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Covid-19 response provides an opportunity to address New Zealand's housing crisis

5 May 2020

Opinion piece by Kevin Atkinson, Chief Executive of Generation Homes
Published on 28th April in

Covid-19 is handing the Government a one-time opportunity to address the country's housing crisis and get more New Zealanders into warm, dry homes.

This can be achieved by the Government taking an active role to ensure people can access mortgages in the post Covid-19 environment. This could be through such measures such as Government-supported suspensory home loans, or subsidised loan schemes -  anything that reduces reliance on banks, which are likely to be much more risk averse post Covid-19.

If the Government provided assistance to new homeowners wanting to pull together their initial deposit, they would then be well-placed to take advantage of New Zealand's current low mortgage interest rates.  Moving from renting to home ownership would be beneficial for the homeowner, create long-term social benefits and also arrest New Zealand's declining rate of home ownership.

There have been many years of debate about our housing crisis and multiple attempts made to address it, none of which have made a significant impact. Ironically, the current pandemic now offers the Government an opportunity to address the housing crisis at the same time as it focuses on kick-starting our economy.

Covid-19 is unleashing its devastating impact on economies throughout the world and, while many people are lauding our Government's "go hard and go early" response to the crisis, this approach can't completely protect our economy from worldwide events.

Right now it is uncertainty that is affecting business confidence. Which businesses will survive? How many of their staff will they be able to keep? How high will unemployment figures go? What are the most important steps needed to get recovery under way?How long will recovery take and what will that look like? How many people will default on their mortgages as a result of losing their jobs?

The Government is already taking decisive action that it says is based on acting swiftly, improving cash flow and confidence, and acting in coordination to secure and support our financial and business sector.

It acknowledges the role the construction sector will play in getting people back to work and stimulating the economy focusing on vertical and horizontal construction – roads, bridges and 'public good' buildings such as hospitals and schools buildings. But, so far, we have seen little discussion about stimulating the third construction sector – residential.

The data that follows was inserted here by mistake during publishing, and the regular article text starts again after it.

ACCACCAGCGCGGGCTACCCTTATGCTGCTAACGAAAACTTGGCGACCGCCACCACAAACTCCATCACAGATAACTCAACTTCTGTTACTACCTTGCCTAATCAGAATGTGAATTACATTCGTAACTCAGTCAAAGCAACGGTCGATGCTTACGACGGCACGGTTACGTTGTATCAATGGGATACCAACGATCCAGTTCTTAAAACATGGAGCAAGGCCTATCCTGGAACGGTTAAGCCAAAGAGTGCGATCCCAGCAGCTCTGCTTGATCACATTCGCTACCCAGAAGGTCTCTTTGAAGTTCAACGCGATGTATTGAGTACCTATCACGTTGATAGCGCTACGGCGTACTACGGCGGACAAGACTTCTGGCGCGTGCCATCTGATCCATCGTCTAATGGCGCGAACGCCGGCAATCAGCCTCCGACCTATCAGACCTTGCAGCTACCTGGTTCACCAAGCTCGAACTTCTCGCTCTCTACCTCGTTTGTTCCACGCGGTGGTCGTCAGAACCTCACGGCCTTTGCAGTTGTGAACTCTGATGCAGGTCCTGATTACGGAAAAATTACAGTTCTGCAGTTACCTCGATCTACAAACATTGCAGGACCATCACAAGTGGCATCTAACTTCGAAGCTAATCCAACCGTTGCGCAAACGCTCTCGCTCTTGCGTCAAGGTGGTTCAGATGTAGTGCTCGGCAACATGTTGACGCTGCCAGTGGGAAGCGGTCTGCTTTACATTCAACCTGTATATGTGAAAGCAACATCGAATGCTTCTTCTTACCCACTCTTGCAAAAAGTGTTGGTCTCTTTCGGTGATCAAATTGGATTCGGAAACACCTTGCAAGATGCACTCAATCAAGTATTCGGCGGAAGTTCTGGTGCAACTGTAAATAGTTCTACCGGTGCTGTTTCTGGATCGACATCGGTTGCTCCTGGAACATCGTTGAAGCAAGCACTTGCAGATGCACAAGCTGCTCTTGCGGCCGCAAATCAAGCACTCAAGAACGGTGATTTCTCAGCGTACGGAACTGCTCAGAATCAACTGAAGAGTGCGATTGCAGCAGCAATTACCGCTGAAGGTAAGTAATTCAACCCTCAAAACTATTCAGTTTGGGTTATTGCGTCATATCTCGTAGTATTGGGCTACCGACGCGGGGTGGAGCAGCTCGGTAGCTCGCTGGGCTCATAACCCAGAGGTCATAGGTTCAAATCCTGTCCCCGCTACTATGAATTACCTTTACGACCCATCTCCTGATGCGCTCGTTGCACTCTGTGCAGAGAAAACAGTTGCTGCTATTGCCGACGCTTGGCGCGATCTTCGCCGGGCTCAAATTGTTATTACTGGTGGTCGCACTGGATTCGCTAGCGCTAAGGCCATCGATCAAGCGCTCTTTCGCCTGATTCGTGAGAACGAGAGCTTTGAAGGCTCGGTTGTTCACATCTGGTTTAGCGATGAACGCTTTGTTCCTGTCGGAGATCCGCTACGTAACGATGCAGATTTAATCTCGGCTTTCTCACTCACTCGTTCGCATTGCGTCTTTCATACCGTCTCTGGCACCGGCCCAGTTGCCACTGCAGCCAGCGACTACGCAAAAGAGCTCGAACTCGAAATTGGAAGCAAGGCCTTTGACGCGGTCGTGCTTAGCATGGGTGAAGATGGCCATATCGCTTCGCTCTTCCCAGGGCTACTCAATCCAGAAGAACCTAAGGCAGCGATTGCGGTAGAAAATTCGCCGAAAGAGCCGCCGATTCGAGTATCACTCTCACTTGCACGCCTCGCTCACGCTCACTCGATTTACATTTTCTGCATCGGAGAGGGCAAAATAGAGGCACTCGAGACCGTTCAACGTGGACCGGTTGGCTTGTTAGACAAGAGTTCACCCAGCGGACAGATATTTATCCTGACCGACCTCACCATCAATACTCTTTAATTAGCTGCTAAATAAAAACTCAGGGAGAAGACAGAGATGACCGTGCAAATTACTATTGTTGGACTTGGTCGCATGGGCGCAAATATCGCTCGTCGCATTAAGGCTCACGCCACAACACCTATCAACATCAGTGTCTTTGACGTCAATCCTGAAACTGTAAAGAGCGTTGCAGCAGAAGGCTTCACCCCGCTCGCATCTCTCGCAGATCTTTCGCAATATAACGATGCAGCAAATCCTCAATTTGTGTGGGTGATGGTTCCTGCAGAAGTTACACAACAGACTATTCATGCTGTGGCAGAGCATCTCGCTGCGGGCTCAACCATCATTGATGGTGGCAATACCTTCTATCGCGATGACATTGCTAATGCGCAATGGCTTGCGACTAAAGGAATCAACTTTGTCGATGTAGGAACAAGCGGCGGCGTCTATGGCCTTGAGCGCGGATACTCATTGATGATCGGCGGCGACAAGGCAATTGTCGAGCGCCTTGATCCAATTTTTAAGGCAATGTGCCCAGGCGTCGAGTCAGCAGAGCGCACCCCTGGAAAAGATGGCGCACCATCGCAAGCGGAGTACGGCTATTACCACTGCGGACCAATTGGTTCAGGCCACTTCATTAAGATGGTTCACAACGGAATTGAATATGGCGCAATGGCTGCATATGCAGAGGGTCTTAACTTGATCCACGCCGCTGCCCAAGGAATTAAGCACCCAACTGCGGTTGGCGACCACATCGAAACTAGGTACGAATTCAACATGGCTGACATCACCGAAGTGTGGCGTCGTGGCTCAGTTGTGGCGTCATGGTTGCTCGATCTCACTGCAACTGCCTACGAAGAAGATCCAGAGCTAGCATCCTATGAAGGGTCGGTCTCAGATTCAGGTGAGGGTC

This sector employs a lot of people, including sub-contractors such as plumbers, carpenters and electricians. What is encouraging is Finance Minister Grant Robertson's comment last week that the Government is working "to bring forward projects that will drive not only jobs, but also deal with our long-term housing issues".

If this crisis is teaching us anything, it is that we need to look at different ways of doing things.

We know we need more housing and more jobs, and we need to do all we can to support our economy. We now have the opportunity to take action that will address the housing crisis and at the same time stimulate the residential construction sector – which is geared up and ready to get back to work.

Why should the Government step in to the mortgage market?

Ensuring ongoing mortgage availability will enable more people to take advantage of the extraordinary post Covid-19 changes to the housing market by moving into their own home and freeing up more long-term rentals for those currently struggling to find a home to rent.

People who need to sell for financial or family reasons will be able to find buyers more easily.

There will be stimulation of the residential construction sector with more jobs created for construction workers (including apprentices), employees in supporting industries, and employees of businesses where the direct and indirect workers spend their wages.

The residential construction sector is more than ready to take up the challenge and get back to work in alert level three. With smaller numbers on each residential construction site, the sector is perfectly positioned to respond to the health and safety challenges that level three will present. These requirements present little change from what is already standard practice on most residential building sites.

Combining the existing housing crisis with everything that we are experiencing with Covid-19, what emerges is a unique opportunity for the Government. It can step in and help more New Zealanders into home ownership and rentals. At the same time, this will provide a significant boost to our economy.

These are unique times and they require us to look at new ways of dealing with the challenges we face. 

Kevin Atkinson is the chief executive of Generation Homes